Greg is also, in many ways, a pioneer in the use of the Internet in the legal profession. He was one of the first lawyers in the country (and the very first immigration lawyer) to set up a web site for his practice. And he was the first attorney in the world to distribute a firm newsletter via e-mail listserv. Mr. Siskind is the author of the American Bar Association's best selling book, The Lawyer's Guide to Marketing on the Internet. He has been interviewed and profiled in a number of leading publications and media including USA Today, the New York Times, the Wall Street Journal, Lawyers Weekly, the ABA Journal, the National Law Journal, American Lawyer, Law Practice Management Magazine, National Public Radio's All Things Considered and the Washington Post. As one of the leading experts in the country on the use of the Internet in a legal practice, Greg speaks regularly at forums across the United States, Canada and Europe.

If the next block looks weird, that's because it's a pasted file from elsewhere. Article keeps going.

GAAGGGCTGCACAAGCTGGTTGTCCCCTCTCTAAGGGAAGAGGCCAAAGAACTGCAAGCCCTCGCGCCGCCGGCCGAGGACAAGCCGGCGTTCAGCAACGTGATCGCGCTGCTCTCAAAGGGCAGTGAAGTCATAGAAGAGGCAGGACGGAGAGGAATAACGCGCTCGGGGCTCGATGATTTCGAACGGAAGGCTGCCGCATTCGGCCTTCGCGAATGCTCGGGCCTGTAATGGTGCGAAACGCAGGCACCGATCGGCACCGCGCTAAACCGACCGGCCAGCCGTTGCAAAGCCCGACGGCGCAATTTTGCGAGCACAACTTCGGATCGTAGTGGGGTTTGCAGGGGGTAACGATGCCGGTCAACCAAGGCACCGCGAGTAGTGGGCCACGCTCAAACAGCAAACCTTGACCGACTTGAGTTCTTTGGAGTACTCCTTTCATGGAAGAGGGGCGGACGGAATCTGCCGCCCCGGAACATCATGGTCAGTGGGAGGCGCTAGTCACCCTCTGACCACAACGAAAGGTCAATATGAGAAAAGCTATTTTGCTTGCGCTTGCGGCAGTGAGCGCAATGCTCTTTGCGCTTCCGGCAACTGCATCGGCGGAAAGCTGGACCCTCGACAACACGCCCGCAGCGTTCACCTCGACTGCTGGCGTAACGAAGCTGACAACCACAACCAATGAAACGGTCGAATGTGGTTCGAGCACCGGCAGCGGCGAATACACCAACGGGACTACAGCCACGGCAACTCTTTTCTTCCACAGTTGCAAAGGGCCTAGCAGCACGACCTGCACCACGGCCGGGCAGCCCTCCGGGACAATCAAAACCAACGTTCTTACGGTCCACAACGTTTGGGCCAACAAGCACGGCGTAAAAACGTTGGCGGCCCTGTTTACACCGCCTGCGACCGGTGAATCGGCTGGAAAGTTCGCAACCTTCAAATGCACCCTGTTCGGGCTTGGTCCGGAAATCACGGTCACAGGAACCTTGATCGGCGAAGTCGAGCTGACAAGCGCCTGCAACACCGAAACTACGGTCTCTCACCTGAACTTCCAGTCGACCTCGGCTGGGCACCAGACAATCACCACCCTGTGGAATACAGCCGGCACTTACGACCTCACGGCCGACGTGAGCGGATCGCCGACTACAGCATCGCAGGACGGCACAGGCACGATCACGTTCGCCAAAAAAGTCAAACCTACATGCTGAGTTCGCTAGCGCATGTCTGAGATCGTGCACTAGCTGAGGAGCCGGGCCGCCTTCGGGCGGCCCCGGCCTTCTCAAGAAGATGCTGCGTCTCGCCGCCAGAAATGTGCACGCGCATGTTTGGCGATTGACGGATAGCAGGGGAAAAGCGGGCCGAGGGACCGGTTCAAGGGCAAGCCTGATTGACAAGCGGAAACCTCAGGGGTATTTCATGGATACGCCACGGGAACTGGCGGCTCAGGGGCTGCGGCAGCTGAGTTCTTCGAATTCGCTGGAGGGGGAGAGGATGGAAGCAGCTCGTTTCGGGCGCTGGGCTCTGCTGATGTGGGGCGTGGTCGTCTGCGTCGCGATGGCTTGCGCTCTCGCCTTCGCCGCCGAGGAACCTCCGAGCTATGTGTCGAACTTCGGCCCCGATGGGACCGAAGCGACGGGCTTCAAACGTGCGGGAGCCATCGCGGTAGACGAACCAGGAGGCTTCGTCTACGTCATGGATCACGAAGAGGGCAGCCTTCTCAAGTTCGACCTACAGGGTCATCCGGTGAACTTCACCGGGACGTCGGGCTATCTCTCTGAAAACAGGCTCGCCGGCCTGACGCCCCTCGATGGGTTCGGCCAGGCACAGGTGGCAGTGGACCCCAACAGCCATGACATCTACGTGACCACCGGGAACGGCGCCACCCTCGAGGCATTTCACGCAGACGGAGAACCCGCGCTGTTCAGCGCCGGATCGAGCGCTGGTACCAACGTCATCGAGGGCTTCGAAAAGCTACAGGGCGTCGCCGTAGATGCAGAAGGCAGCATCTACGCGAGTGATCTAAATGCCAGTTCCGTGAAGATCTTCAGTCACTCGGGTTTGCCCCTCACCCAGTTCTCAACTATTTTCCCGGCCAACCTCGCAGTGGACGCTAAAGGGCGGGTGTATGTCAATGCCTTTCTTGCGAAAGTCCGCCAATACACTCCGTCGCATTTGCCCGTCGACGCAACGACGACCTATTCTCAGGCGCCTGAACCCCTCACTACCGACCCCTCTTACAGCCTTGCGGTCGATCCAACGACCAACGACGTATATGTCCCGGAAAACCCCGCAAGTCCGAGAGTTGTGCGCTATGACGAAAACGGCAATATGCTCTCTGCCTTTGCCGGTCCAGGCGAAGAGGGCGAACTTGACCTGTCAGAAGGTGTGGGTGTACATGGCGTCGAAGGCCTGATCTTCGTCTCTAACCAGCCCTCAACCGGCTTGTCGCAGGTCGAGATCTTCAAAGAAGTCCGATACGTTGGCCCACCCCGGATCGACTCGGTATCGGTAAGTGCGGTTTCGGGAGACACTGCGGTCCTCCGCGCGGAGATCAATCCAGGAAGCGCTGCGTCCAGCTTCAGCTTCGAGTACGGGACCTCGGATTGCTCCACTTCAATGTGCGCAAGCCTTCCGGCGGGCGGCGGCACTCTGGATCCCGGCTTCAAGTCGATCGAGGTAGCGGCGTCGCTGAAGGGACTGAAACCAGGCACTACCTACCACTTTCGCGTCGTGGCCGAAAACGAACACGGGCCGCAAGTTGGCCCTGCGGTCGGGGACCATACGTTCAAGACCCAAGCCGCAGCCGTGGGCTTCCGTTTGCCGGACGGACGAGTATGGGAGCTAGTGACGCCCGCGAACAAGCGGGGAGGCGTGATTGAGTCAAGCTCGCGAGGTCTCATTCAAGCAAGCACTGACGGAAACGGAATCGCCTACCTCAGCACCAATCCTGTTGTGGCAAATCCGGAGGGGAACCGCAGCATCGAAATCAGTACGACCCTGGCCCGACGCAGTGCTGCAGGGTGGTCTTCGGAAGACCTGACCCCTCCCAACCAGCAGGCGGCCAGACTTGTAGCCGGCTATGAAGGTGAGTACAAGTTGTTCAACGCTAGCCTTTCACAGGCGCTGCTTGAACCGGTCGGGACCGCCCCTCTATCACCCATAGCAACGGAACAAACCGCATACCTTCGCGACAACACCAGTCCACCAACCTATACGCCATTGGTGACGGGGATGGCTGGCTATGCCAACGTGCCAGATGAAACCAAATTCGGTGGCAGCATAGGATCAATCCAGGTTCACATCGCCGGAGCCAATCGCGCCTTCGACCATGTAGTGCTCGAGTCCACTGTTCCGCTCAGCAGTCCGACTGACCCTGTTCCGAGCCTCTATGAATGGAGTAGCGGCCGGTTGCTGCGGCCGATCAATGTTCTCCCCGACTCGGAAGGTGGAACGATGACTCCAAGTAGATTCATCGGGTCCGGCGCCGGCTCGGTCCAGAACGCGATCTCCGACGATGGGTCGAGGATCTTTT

In his personal life, Greg is the husband of Audrey Siskind and the proud father of Eden Shoshana and Lily Jordana. He also enjoys collecting rare newspapers and running in marathons and triathlons. He can be reached by email at GSiskind@visalaw.com

Amy Ballentine is an associate in Siskind, Susser & Haas's Memphis, Tennessee office. She graduated Cum Laude with a Bachelor of Arts degree in English Literature from Rhodes College in 1994. While in law school at the University of Memphis she was a member of the law review staff as well as a published author. She also worked with the local public defender’s office in death penalty cases. In May 1999, she graduated Cum Laude from the University of Memphis Law School. She is a member of the American Immigration Lawyers Association. She can be reached by email at aballentine@visalaw.com